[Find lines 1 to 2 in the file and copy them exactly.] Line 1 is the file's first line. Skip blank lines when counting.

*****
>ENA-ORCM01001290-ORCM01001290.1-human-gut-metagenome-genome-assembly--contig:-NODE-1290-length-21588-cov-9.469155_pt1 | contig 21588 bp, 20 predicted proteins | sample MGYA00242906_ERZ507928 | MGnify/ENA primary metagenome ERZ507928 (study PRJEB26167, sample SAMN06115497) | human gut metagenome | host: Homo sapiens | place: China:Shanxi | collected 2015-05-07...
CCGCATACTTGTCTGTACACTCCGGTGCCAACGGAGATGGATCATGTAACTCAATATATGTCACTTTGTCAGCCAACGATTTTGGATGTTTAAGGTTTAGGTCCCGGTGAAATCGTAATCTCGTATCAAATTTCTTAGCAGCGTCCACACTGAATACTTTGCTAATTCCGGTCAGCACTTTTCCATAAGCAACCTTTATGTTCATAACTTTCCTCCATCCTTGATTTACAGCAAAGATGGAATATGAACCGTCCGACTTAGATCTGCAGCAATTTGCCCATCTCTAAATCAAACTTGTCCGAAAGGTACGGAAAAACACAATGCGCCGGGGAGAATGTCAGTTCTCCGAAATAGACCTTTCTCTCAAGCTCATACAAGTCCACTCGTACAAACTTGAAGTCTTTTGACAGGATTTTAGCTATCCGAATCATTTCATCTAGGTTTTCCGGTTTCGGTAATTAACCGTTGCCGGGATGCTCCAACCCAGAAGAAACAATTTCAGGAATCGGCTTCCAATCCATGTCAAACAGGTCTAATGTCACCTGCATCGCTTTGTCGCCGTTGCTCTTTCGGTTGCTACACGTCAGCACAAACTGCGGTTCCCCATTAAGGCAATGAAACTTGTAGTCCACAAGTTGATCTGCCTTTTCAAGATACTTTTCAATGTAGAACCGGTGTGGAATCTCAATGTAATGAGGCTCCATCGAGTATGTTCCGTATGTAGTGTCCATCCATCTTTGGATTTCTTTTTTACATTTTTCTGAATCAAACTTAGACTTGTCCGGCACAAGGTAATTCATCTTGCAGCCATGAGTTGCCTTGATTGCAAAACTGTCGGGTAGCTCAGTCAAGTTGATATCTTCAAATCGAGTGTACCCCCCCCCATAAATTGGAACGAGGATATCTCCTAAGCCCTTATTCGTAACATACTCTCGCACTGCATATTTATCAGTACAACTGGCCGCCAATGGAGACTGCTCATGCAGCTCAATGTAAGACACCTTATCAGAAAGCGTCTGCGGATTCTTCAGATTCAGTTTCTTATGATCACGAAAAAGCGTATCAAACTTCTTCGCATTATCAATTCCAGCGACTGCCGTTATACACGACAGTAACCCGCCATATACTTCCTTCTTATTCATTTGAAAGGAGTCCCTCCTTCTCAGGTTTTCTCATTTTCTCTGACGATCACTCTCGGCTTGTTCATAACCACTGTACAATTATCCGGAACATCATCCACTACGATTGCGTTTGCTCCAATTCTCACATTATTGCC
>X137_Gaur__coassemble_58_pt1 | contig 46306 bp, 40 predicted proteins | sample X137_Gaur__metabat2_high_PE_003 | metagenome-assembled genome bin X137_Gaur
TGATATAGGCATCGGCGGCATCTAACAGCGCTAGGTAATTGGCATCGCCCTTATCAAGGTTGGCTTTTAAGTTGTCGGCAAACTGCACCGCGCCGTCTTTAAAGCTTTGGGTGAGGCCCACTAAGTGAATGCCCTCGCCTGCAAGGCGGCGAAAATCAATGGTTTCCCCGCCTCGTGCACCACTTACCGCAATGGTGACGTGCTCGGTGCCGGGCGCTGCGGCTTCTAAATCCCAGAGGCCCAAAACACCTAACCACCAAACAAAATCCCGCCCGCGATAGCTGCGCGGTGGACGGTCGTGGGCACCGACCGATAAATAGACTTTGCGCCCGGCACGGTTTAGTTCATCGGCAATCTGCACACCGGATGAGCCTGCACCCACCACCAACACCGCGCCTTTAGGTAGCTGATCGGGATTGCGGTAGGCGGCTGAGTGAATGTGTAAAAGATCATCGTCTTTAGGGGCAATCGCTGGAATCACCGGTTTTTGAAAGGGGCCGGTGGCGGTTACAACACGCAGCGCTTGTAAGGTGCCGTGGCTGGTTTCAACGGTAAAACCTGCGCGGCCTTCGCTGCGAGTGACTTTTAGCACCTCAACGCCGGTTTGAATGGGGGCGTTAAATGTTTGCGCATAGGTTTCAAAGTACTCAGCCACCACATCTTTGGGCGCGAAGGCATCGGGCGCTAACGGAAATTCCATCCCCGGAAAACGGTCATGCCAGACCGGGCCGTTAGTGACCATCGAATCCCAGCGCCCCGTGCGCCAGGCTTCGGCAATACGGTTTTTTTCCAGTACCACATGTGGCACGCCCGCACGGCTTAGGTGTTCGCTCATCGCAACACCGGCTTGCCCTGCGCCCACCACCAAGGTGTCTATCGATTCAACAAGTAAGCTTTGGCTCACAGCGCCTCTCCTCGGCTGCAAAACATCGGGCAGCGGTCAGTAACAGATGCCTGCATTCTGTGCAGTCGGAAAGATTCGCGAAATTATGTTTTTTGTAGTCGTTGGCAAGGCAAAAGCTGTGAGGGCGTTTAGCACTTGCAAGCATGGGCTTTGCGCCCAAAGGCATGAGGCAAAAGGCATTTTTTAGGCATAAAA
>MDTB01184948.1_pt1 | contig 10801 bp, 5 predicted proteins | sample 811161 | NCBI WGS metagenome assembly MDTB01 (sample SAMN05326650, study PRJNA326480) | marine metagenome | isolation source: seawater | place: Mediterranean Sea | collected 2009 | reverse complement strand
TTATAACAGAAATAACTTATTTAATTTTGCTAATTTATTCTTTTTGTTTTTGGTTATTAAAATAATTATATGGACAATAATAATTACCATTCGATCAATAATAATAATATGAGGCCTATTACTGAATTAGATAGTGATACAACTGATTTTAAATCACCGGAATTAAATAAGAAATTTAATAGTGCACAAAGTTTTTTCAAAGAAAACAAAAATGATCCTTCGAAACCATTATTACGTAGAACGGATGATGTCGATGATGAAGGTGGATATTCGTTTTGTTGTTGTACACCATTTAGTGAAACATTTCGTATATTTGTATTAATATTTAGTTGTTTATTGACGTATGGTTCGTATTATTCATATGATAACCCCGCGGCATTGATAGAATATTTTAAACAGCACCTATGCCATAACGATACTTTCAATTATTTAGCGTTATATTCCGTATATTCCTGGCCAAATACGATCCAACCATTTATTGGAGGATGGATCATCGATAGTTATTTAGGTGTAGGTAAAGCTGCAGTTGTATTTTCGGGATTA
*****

>ENA-ORCM01001290-ORCM01001290.1-human-gut-metagenome-genome-assembly--contig:-NODE-1290-length-21588-cov-9.469155_pt1 | contig 21588 bp, 20 predicted proteins | sample MGYA00242906_ERZ507928 | MGnify/ENA primary metagenome ERZ507928 (study PRJEB26167, sample SAMN06115497) | human gut metagenome | host: Homo sapiens | place: China:Shanxi | collected 2015-05-07...
CCGCATACTTGTCTGTACACTCCGGTGCCAACGGAGATGGATCATGTAACTCAATATATGTCACTTTGTCAGCCAACGATTTTGGATGTTTAAGGTTTAGGTCCCGGTGAAATCGTAATCTCGTATCAAATTTCTTAGCAGCGTCCACACTGAATACTTTGCTAATTCCGGTCAGCACTTTTCCATAAGCAACCTTTATGTTCATAACTTTCCTCCATCCTTGATTTACAGCAAAGATGGAATATGAACCGTCCGACTTAGATCTGCAGCAATTTGCCCATCTCTAAATCAAACTTGTCCGAAAGGTACGGAAAAACACAATGCGCCGGGGAGAATGTCAGTTCTCCGAAATAGACCTTTCTCTCAAGCTCATACAAGTCCACTCGTACAAACTTGAAGTCTTTTGACAGGATTTTAGCTATCCGAATCATTTCATCTAGGTTTTCCGGTTTCGGTAATTAACCGTTGCCGGGATGCTCCAACCCAGAAGAAACAATTTCAGGAATCGGCTTCCAATCCATGTCAAACAGGTCTAATGTCACCTGCATCGCTTTGTCGCCGTTGCTCTTTCGGTTGCTACACGTCAGCACAAACTGCGGTTCCCCATTAAGGCAATGAAACTTGTAGTCCACAAGTTGATCTGCCTTTTCAAGATACTTTTCAATGTAGAACCGGTGTGGAATCTCAATGTAATGAGGCTCCATCGAGTATGTTCCGTATGTAGTGTCCATCCATCTTTGGATTTCTTTTTTACATTTTTCTGAATCAAACTTAGACTTGTCCGGCACAAGGTAATTCATCTTGCAGCCATGAGTTGCCTTGATTGCAAAACTGTCGGGTAGCTCAGTCAAGTTGATATCTTCAAATCGAGTGTACCCCCCCCCATAAATTGGAACGAGGATATCTCCTAAGCCCTTATTCGTAACATACTCTCGCACTGCATATTTATCAGTACAACTGGCCGCCAATGGAGACTGCTCATGCAGCTCAATGTAAGACACCTTATCAGAAAGCGTCTGCGGATTCTTCAGATTCAGTTTCTTATGATCACGAAAAAGCGTATCAAACTTCTTCGCATTATCAATTCCAGCGACTGCCGTTATACACGACAGTAACCCGCCATATACTTCCTTCTTATTCATTTGAAAGGAGTCCCTCCTTCTCAGGTTTTCTCATTTTCTCTGACGATCACTCTCGGCTTGTTCATAACCACTGTACAATTATCCGGAACATCATCCACTACGATTGCGTTTGCTCCAATTCTCACATTATTGCC